Commandant: Coast Guard needs $2 billion annually for shipbuilding

The Coast Guard needs at least $2 billion a year for acquisition and a 5% annualized increase in operations and maintenance to get ahead of its backlog, Commandant Adm. Paul Zukunft told members of Congress Tuesday.

“We’re delivering ships on time and on budget,” Zukunft told members of the House Subcommittee on Coast Guard and Maritime Transportation. But with a “40% gap in our five-year capital investment plan” the service is in a difficult position, he said.

Subcommittee members said they are frustrated with limited information from the Coast Guard, despite a Congressional directive to come up with a long-range infrastructure plan.

“It’s been a year and a half and we have yet to receive a long-term plan,” complained chairman Rep. Duncan Hunter, R-Calif.

There is simmering suspicion too that the White House Office of Management and Budget is constraining Coast Guard budget requests, after an early OMB move to cut the budget by 13% was thwarted in March with bipartisan pushback on Capitol Hill.

“I know there’s a lot of pressure from the trolls in OMB and others in the White House,” said Rep. Peter DeFazio, D-Ore. “But we can’t advocate for you without information.”

Limited planning documents submitted to the subcommittee by Coast Guard officials did not add up to the $2 billion Zukunft spoke of, DeFazio noted.

“What that reflects is fiscal guidance,” said Zukunft.

“Numbers that are dictated to you,” DeFazio replied.

Hunter referred to a chart comparing Coast Guard acquisition requests to what Congress has been willing to authorize and appropriate from 2013 to 2017 – considerably more than what was sought by the Obama administration as well.

A chart comparing Coast Guard acquisition budget requests (green line) to actual spending levels authorized and appropriated by Congress 2013-2017. House Subcommittee on Coast Guard and Maritime Transportation.

A chart comparing Coast Guard acquisition budget requests (green line) to actual spending levels authorized and appropriated by Congress 2013-2017. Courtesy of the House Subcommittee on Coast Guard and Maritime Transportation.

Zukunft explained the Coast Guard’s unique budget position, as a military service that has only 4% of its money coming from the Department of Defense. The rest is “non-defense discretionary spending,” meaning the Coast Guard has to fight for its share amid the myriad demands competing in Congress.

With an annual budget of less than $11 billion, “the Coast Guard will never bail out the nation’s debt” with cuts, said Zukunft, after likening the recent fiscal years to “being in the basement and handed a shovel.”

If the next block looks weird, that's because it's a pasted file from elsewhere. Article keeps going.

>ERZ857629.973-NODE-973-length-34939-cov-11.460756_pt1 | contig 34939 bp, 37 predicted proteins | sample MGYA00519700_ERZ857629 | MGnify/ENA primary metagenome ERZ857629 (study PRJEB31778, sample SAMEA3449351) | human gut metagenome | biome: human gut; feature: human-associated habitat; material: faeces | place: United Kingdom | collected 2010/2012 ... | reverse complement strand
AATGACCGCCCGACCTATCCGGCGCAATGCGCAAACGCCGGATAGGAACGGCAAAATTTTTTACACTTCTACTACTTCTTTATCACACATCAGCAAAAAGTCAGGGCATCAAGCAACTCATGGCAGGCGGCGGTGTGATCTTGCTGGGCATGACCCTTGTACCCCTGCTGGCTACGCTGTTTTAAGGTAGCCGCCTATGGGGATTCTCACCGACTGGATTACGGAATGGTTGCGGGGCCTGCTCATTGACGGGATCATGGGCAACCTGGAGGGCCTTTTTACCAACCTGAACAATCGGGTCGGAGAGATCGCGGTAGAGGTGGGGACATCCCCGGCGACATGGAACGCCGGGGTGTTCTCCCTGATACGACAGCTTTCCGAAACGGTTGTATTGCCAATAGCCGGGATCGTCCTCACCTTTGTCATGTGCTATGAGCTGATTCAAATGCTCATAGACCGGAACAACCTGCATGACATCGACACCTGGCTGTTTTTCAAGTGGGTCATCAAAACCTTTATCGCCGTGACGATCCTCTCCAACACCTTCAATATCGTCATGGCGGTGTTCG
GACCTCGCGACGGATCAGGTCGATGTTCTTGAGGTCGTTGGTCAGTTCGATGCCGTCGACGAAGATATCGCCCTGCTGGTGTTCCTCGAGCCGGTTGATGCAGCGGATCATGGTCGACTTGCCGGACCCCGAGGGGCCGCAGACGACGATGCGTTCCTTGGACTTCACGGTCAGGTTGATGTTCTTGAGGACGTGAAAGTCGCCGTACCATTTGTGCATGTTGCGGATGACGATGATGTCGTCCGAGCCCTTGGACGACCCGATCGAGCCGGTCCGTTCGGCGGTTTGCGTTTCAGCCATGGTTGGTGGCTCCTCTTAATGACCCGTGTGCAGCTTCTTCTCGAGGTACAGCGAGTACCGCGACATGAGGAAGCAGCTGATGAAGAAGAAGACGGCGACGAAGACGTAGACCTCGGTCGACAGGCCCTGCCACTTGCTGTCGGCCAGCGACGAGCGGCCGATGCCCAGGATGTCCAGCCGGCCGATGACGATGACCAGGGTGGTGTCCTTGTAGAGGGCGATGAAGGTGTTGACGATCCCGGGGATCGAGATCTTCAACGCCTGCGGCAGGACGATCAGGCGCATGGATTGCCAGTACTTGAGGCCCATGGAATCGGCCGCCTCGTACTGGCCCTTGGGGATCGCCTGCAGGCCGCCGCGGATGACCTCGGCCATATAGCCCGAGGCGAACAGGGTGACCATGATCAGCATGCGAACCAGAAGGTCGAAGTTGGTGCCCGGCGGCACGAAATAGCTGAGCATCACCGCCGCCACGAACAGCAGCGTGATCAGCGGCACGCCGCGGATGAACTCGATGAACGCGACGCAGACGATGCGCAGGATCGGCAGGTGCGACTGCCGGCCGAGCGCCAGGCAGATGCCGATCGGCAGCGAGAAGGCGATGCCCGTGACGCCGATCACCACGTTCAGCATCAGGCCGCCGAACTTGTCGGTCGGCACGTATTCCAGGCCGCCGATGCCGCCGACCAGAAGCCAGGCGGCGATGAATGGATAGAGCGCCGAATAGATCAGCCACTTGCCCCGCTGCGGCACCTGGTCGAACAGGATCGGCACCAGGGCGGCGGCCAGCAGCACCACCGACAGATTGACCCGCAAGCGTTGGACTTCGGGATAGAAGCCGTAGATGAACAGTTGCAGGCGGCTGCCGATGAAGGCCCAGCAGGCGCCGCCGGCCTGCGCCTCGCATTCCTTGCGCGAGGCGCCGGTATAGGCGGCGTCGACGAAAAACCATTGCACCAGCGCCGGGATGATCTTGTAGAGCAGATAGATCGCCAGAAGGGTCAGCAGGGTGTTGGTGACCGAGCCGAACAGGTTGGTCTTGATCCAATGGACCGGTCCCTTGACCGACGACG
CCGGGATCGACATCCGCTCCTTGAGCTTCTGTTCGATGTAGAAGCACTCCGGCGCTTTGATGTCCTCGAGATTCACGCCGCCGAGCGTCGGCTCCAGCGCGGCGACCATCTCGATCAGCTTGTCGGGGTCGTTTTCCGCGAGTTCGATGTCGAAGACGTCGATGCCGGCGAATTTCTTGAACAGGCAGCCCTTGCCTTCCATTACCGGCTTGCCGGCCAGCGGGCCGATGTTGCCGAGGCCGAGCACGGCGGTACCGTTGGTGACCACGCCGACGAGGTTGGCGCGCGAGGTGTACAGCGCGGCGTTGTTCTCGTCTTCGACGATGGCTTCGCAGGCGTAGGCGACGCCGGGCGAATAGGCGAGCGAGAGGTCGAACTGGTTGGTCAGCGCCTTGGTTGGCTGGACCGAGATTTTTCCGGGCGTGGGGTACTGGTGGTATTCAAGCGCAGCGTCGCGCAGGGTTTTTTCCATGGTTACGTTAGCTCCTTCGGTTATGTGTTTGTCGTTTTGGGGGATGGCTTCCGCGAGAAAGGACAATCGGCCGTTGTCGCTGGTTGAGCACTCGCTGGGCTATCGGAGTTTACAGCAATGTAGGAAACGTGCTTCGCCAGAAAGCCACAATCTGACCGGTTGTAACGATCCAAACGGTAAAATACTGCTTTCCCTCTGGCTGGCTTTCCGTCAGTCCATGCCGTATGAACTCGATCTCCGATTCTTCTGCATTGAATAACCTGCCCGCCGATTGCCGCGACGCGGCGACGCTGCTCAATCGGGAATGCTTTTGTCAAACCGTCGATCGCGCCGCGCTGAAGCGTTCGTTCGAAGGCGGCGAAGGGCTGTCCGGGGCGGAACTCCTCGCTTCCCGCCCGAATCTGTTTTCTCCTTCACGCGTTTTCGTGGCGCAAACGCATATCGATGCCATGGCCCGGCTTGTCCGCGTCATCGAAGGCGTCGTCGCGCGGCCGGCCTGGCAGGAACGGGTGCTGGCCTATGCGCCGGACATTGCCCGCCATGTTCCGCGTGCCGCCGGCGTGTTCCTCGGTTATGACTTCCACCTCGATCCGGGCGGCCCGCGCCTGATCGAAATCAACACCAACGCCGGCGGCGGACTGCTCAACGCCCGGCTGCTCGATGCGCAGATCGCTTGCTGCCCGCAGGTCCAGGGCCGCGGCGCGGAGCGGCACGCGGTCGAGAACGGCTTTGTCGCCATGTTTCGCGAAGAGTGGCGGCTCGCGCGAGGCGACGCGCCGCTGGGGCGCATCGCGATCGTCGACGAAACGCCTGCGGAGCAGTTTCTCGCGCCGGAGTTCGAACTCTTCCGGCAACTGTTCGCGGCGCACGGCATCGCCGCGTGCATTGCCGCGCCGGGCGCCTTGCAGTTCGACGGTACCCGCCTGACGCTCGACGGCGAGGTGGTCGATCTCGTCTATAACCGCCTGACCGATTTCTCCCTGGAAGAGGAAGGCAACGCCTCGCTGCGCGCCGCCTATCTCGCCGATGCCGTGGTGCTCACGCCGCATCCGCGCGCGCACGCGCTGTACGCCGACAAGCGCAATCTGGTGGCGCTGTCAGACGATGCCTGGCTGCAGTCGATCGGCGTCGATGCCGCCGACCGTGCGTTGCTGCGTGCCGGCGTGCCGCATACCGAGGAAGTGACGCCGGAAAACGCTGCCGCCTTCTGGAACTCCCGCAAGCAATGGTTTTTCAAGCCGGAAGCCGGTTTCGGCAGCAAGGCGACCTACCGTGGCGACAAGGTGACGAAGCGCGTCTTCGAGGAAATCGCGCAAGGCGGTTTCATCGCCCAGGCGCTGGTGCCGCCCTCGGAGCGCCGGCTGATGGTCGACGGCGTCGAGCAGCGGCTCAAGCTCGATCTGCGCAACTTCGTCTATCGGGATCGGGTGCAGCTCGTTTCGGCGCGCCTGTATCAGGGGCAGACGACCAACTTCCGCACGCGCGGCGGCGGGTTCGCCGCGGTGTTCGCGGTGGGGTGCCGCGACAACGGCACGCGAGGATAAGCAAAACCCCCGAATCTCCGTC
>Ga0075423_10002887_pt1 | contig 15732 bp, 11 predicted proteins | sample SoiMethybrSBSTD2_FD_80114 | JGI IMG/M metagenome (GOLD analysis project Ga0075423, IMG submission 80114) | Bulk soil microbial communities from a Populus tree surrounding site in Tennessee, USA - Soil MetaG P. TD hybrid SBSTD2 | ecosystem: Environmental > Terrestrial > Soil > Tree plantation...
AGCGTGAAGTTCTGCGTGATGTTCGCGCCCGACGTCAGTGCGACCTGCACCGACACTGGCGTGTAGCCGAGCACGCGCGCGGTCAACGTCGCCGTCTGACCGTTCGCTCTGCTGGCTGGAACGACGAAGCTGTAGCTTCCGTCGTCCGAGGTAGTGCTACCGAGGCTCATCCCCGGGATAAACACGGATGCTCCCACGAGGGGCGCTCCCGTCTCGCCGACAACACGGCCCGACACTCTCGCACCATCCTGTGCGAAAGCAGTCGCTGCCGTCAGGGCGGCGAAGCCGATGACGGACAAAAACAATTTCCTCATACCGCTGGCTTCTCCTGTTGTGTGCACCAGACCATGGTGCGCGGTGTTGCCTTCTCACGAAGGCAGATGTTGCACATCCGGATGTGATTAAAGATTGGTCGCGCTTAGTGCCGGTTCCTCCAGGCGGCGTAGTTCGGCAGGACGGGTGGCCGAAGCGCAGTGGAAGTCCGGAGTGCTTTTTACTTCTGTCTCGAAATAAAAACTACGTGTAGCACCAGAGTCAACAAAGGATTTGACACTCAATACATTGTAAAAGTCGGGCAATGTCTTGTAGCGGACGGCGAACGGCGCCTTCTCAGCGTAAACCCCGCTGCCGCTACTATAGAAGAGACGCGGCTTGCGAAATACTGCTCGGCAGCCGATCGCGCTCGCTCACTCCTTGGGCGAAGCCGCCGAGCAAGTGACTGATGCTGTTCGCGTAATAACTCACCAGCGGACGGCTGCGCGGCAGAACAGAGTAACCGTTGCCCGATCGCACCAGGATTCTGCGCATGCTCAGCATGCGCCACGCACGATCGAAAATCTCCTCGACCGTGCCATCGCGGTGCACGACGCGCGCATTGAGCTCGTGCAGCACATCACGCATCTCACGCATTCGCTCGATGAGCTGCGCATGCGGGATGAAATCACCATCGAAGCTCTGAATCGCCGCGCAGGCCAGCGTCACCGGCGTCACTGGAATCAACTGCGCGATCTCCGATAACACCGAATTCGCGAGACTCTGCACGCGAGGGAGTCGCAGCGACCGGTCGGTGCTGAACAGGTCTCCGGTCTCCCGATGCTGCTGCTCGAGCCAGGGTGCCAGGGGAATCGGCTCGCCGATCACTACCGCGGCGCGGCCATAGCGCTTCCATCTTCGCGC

But he credited his boss, Homeland Security Secretary John Kelly, with achieving a “pass-back” of the potential 13% cut from OMB when Kelly “went to the highest places” in the White House.

“Do you think your fiscal guidance will change?” asked Hunter.

“I do, Mr. Chairman,” Zukunft replied.

Subcommittee members have tried in the House Armed Services Committee to get $1 billion inserted into defense appropriations to speed the Coast Guard’s program for a first new heavy icebreaker by 2023, said John Garamendi, D-Calif.

That has been unsuccessful, and icebreaker advocates have trouble convincing colleagues that the U.S. has serious military and national sovereignty issues in the warming Arctic, said Garamendi. Two icebreakers could be built for about the price of three littoral combat ships, he added.

Sovereignty over the Arctic seabed, with its potential mineral and oil reserves, could be seriously challenged, said Zukunft. China is building icebreakers and could establish an interest in the high north, while Russia is extending its claim to the extended continental shelf nearly to the North Pole, he said.

Besides new icebreakers, that buildup includes two icebreaking corvettes with cruise missile capability, and “they’re militarizing search and rescue stations,” said Zukunft.

About the author

Kirk Moore

Associate Editor Kirk Moore was a reporter for the Asbury Park Press for over 30 years before joining WorkBoat in 2015. He wrote several award-winning stories on marine, environmental, coastal and military issues that helped drive federal and state government policy changes. He has also been a field editor for WorkBoat’s sister publication, National Fisherman, for almost 25 years. Moore was awarded the Online News Association 2011 Knight Award for Public Service for the “Barnegat Bay Under Stress,” 2010 series that led to the New Jersey state government’s restoration plan. He lives in West Creek, N.J.

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